A leper colony consisting of a house, building, and woodshed existed on the site during the late 1800's to early 1900's. During this time period the property was owned by Dane County Hospital and Home. The area was used as a leper colony until the late 1920's or early 30's.
From the 30's to the 70's the land was relatively unused except for farming and livestock grazing purposes. In 1970 a 911 communication tower was established on the east side of the site. The tower is still being used.
In 1993, the land was transferred by resolution from the hospital to Dane County Parks "for park and open space purposes, as a corridor for the Ice Age Trail (IAT), and to relocate the Dane County Conservation League's conservation programs to the site."
Verona Area Historical Society president Jesse Charles had been doing research on the leper colony and had a big question: Where was it located? He knew it was on County Lands, and even had it narrowed down to what is now Prairie Moraine Dog Park, but after scouring the site, he was still unable to locate it on his own.
In 1994, the 80-acre Prairie Moraine or "Tower Site" was designated as the second Pet Exercise Area in Dane County.
(The first was a 12-acre area in Viking County Park in 1993).
The only improvements required were a gravel parking lot for access ...
and mowing some grass trails.
However, the use of the off-leash dog exercise area rapidly increased from the time the park was first opened for this purpose. Soon it was receiving an estimated 3,500 to 4,000 users per week. On a busy day there were more than 100 people and dogs using the area at any given time.
Then there was a report that dogs were not staying in the designated off-leash area and were entering private lands. There was even a report of a dog being caught in a trap on an adjacent property. The Parks Commission Dog Parks Sub-Committee asked that donors step forward to raise money for fencing the site. A fundraiser was held and upwards of $10,000 was raised to re-fence the outer perimeter of the property.
In 1995, the Ice Age Park and Trail Foundation (IAPTF) and Dane County Parks co-wrote a grant to develop the IAT corridor through the park as well as providing an off-leash pet exercise area. The 1997 Master Plan was the result of that grant. Originally, there was no fence between the on-leash Ice Age Trail portion and the off-leash dog exercise area in the park. However, dividing the two areas using signage alone was not effective and the boundary between the two was not observed by park users.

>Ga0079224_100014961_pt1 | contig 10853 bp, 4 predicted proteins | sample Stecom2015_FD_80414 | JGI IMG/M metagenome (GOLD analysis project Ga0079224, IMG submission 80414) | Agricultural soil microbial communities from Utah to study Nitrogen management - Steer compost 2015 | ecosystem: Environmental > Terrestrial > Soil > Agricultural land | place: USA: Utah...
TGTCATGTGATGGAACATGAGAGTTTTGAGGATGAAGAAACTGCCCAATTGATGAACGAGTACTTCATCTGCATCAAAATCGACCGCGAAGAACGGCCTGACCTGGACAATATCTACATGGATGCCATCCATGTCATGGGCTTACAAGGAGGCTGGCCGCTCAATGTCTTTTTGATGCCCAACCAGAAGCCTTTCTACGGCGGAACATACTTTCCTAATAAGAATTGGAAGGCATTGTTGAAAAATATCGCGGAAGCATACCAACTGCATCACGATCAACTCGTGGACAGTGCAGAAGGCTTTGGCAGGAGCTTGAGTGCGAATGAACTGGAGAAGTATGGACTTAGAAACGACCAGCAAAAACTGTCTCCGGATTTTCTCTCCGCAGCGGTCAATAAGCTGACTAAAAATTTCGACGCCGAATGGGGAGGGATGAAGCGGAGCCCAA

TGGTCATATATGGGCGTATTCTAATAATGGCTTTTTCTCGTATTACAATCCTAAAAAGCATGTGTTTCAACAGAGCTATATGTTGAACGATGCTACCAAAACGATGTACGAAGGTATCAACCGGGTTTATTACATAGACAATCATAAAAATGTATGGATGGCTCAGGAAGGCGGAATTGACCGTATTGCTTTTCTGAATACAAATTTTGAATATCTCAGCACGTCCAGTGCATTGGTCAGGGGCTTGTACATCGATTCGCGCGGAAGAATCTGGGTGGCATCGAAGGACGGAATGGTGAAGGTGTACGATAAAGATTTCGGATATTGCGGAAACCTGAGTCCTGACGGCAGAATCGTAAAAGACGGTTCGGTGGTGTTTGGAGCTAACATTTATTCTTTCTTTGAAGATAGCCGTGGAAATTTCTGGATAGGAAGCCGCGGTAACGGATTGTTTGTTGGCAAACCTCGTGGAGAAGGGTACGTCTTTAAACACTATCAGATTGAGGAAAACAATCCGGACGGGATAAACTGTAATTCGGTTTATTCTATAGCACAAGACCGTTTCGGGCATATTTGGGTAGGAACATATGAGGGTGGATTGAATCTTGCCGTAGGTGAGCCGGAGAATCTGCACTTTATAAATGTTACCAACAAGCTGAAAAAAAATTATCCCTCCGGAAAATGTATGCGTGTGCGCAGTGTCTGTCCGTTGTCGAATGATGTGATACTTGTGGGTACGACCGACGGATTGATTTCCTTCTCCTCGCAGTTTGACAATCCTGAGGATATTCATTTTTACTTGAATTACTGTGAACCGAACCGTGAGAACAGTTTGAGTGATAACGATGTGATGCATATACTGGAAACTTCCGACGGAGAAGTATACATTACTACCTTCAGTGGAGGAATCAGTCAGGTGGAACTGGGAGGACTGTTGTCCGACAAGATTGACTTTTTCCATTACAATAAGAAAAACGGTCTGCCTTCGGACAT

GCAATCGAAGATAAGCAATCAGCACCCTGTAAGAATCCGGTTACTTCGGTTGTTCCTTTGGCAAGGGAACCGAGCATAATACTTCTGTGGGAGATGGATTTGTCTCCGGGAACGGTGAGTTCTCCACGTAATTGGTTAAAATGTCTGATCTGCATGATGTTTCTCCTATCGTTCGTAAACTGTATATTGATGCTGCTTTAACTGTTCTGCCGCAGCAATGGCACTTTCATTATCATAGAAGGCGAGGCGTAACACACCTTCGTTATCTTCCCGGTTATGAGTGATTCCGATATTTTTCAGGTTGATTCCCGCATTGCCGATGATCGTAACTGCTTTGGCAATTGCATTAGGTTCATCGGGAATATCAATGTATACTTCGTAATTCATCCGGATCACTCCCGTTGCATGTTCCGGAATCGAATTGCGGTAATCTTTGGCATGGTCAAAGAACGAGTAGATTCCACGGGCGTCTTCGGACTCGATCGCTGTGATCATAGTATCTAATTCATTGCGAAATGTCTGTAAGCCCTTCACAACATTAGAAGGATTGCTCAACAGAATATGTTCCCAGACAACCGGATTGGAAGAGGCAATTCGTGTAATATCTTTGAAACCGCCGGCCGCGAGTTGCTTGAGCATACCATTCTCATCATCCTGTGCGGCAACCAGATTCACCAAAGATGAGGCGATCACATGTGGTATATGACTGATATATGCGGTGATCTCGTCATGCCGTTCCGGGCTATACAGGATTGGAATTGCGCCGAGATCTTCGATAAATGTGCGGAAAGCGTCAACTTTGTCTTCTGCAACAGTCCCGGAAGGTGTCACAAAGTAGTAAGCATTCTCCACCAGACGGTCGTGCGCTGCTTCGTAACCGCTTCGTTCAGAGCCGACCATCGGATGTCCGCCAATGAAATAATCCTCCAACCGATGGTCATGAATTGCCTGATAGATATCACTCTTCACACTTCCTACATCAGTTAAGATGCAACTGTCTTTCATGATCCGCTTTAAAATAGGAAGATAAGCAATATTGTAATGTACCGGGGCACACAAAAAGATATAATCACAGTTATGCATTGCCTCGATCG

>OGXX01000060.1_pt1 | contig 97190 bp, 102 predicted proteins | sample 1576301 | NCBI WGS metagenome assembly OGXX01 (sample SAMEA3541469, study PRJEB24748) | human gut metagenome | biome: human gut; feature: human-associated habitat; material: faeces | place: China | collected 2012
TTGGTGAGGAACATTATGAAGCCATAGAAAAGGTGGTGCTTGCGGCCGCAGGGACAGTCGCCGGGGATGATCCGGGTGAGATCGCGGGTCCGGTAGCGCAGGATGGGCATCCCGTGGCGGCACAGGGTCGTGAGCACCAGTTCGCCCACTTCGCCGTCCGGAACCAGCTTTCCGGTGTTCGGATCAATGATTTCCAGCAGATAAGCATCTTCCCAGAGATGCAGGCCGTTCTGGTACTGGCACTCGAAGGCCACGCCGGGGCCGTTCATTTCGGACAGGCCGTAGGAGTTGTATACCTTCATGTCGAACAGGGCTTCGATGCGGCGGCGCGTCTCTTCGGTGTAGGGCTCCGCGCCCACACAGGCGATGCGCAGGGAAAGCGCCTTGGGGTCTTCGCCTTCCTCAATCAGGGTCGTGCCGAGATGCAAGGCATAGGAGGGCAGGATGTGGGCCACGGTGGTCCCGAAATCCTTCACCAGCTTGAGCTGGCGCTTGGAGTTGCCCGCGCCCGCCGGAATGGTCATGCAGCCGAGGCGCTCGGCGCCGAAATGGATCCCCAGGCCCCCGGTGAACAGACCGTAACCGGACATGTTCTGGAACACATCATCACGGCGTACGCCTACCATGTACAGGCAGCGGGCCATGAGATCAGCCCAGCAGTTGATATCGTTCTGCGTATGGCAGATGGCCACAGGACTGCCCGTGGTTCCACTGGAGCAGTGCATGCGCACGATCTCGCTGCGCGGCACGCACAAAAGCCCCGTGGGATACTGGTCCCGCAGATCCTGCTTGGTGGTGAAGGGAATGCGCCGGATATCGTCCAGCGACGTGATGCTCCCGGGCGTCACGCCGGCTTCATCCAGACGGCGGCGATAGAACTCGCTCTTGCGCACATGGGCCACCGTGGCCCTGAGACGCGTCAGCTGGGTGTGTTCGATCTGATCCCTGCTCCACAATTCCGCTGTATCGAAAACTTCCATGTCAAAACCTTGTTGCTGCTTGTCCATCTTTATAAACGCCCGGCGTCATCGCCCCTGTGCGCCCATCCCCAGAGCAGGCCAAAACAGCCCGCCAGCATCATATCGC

The rule is: off-leash dog owner/handlers are required to have control of their dog(s) at all times. The dog(s) must be within view and under voice control of the owner/handler. Nevertheless, it became apparent that there was a wide range of training and control that various owner/handlers had over their dog(s). With off-leash dogs and their handlers frequenting the on-leash areas, and the lack of control sometimes exercised by the owner/handlers over their off-leash dogs, conflicts between the two user groups were common.
In addition, the steep topography of the site, highly erodable soil types present, and the heavy use of unofficial or "volunteer" trails combined to create serious erosion issues and threatened preservation of the unique geological features of the park. Heavy foot traffic and freely roaming dogs also undercuts vegetative restoration efforts and encourages the spread of invasive plant species. These issues led to the construction of the internal fencing between the two areas of the park.
DUE TO EROSION PROBLEMS
PLEASE USE MARKED TRAILS
Originally there was only one parking lot to serve the entire park, both the off-leash dog exercise area and the on-leash Ice Age Trail area. The capacity of the lot was frequently exceeded - parking overflowing onto Wesner Road and causing congestion, conflict with other users of the road (there was still a private residence on Wesner Road at that time), and the danger of blocking emergency vehicles.
The problem was addressed by moving the entrance for the off-leash exercise area further down Wesner road. A new, 74-car parking lot was constructed at the new location. The double gate system into the park was also installed, to help reduce congestion at the entrance and increase safety for the dogs. Work began on the parking lot relocation in August of 2014 and this phase of the project was completed within a few months.
The final phase of the project was completed in May of 2018 with the paving of Wesner Road and the Ice Age Trail parking lot (originally gravel).
Most recently, a welcome amenity was added to the dog park - a portable restroom facility located in the southeast corner of the parking lot.
In fall of 2019, a tasting orchard was planted by Dane County parks staff in the area between the off-leash parking lot and Resurrection Lutheran Church. Including a variety of apple and pear trees, along with some crab apple trees for color, park users will be welcome to enjoy the fruit of the orchard in season. Please, no harvesting for sale.
In 2020, a new, three-panel, informational kiosk was constructed by Dane County Parks staff at the east end of the off-leash dog exercise area near "Memory Forest."
An additional 12-acre parcel at the southwest end of the park has been purchased - to be fenced and added to the off-leash area in 2023.